Blason   Abbey of Saint-Joseph de Clairval

21150 Flavigny-sur-Ozerain


Download as pdf
[Cette lettre en français]
[Dieser Brief auf deutsch]
[Deze brief in het Nederlands]
[Esta carta en español]
[Questa lettera in italiano]
November 11, 2010
Saint Martin

Dear Friend of Saint Joseph Abbey,

«I find plenty of people to do physical work, but to teach catechism, to put  the faith and love of Our Lord in souls, I find very few, almost none.»  These words express the burning desire of Blessed Antoine Chevrier to «give the Church and the world poor priests and good catechists who would go everywhere to make Jesus Christ known» (John Paul II, beatification homily, October 4, 1986).

Antoine Chevrier was born in Lyon on Easter Sunday, April 16, 1826, and baptized two days later. The only child in a hard-working household of silk workers, he grew up in a world in turmoil—the silk-weavers' revolt of 1831 and the revolution of 1848. He inherited from his father the virtues of humility and gentleness; from his mother, a capable woman with a passionate and energetic disposition, a faith that could move mountains. Madame Chevrier's fear was that her husband and son would not stay on the straight and narrow path and would lose their souls. If in an unthinking moment the child committed a peccadillo, his mother sent him to bed early. «Go to bed, mister!»—«Oh, Mama, no, I don't want to be a mister, I am your little Antoine.» The mother once let him cry until eleven o'clock at night, before giving him the kiss she had refused him as a penance. Antoine Chevrier would later write: «Do you know what makes men? Suffering, hardships, mortifications. The man who has not suffered knows nothing—he is a limp noodle.» As enthusiastic about sports as about schoolwork, he was often picked by his classmates as their leader on the playground, and even in the streets. One day, the students from the public school lay in wait to attack them as they were leaving school. Antoine was so imposing, with his tall height and soothing words, that the rascals gave up all thoughts of fighting.

A luminous orb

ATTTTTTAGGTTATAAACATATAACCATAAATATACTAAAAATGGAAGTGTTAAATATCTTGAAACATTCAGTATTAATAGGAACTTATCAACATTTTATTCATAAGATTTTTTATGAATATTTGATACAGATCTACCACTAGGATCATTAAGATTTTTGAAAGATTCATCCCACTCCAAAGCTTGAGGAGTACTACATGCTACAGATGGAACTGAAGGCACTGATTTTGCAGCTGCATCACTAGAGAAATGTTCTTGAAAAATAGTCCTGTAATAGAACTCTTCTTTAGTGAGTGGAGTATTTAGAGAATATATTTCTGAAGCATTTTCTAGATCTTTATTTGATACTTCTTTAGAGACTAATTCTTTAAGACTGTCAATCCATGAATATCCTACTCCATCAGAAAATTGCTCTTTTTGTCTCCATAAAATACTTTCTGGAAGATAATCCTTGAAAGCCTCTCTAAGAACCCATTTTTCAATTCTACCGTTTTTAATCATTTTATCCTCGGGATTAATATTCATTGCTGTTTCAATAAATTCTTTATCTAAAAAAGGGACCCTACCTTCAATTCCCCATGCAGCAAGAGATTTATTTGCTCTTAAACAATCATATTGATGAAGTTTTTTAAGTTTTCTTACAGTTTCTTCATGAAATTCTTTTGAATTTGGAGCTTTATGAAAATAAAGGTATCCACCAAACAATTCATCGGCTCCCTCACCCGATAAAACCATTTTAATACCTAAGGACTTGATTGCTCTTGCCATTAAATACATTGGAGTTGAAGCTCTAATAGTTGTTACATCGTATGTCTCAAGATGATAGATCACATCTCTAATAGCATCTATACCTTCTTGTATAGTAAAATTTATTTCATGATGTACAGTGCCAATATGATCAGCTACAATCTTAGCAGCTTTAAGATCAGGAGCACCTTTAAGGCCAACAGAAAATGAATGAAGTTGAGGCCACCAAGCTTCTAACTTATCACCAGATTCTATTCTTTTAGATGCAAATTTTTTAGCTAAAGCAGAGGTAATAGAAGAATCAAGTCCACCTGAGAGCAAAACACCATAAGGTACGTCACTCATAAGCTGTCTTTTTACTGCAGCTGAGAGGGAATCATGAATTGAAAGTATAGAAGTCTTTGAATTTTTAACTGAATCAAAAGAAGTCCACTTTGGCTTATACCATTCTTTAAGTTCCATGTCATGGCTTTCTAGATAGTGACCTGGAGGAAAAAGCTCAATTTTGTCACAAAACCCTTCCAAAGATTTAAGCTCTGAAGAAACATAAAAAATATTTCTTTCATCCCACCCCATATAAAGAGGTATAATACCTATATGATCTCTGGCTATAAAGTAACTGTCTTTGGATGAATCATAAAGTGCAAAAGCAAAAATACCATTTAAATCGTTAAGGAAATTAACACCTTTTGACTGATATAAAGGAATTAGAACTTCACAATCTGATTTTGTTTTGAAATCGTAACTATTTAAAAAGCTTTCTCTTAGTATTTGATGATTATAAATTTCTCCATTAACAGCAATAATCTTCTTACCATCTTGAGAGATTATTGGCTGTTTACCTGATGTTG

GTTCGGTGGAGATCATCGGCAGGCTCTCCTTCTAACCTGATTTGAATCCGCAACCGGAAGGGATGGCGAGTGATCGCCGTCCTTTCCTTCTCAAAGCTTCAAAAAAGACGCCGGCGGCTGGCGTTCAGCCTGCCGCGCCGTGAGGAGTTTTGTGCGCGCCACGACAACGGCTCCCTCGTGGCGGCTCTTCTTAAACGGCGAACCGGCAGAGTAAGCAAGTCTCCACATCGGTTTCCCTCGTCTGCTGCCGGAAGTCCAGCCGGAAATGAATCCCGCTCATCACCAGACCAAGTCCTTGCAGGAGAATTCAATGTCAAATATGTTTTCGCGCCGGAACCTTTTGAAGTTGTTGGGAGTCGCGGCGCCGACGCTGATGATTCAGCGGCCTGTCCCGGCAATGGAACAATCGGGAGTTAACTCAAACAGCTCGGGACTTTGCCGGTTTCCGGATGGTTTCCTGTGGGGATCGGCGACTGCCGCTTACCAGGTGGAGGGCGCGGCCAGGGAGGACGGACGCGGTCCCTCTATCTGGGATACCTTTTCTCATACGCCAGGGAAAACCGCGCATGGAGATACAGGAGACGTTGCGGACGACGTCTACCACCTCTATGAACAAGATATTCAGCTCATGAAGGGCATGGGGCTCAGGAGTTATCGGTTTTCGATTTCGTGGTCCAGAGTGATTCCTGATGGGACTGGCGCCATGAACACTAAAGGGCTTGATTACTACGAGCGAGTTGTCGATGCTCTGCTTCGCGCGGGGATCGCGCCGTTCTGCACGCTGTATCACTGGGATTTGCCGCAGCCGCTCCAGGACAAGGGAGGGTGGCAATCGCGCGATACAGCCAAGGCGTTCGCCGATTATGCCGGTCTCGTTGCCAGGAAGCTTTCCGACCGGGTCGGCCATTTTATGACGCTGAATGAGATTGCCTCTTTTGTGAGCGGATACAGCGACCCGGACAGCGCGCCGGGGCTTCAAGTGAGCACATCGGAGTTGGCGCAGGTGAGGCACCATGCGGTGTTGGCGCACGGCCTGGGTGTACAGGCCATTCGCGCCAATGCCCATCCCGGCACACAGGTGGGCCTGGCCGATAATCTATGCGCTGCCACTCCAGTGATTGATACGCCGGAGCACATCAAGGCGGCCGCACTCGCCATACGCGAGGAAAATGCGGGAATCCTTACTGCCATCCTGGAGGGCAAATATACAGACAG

At a very early age, his soul received a miraculous  grace. It was at a time when, at Mass, the faithful were asked to lower their eyes during the consecration out of respect for the consecrated host. One morning, Antoine, out of a holy and naïve curiosity, raised his head and at the moment of the elevation saw, not with surprise but with admiration, a luminous orb above the chalice. It was only later that he would understand that this visible sign was extraordinary, and would thank God for having wished to strengthen his budding faith. Father Chevrier would one day recount this miracle to someone who was at the point of death, but who survived and divulged it. After his First Communion in 1837, Antoine asked for the privilege of serving at the first Mass of the day every day, at five o'clock in the morning. Summer and winter, he was faithful and was often found waiting in the cold for the doors to be opened. In 1840, Antoine was fourteen years old. A priest at the parish asked him if he would like to become a priest. He had never thought about it, but answered «yes,» and then felt a great joy. He entered the Saint Francis school, then the Argentière minor seminary, close to Lyon. In October 1846, he received the cassock at Saint Irenaeus major seminary, and the following year, the tonsure. On this occasion, he had the idea to offer himself for the foreign missions. His mother was absolutely opposed to this: «You are an ingrate, mister, a bad son. Do you think I raised you for you to be eaten by savages? ... Savages you can find in Lyon! If you go in spite of me, I will disown you as my child.» These words, of an all too human wisdom, would not have been enough to keep him in France, if he had not received similar advice from his confessor.